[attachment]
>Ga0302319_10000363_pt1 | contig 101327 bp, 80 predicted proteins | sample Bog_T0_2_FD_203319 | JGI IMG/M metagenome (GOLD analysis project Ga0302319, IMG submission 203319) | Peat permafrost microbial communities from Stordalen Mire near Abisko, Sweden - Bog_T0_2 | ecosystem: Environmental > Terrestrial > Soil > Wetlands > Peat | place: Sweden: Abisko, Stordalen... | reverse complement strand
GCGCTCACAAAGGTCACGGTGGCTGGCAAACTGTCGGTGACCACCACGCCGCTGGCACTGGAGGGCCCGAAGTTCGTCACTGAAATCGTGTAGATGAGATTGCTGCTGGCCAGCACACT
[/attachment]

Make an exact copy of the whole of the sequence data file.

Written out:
>Ga0302319_10000363_pt1 | contig 101327 bp, 80 predicted proteins | sample Bog_T0_2_FD_203319 | JGI IMG/M metagenome (GOLD analysis project Ga0302319, IMG submission 203319) | Peat permafrost microbial communities from Stordalen Mire near Abisko, Sweden - Bog_T0_2 | ecosystem: Environmental > Terrestrial > Soil > Wetlands > Peat | place: Sweden: Abisko, Stordalen... | reverse complement strand
GCGCTCACAAAGGTCACGGTGGCTGGCAAACTGTCGGTGACCACCACGCCGCTGGCACTGGAGGGCCCGAAGTTCGTCACTGAAATCGTGTAGATGAGATTGCTGCTGGCCAGCACACT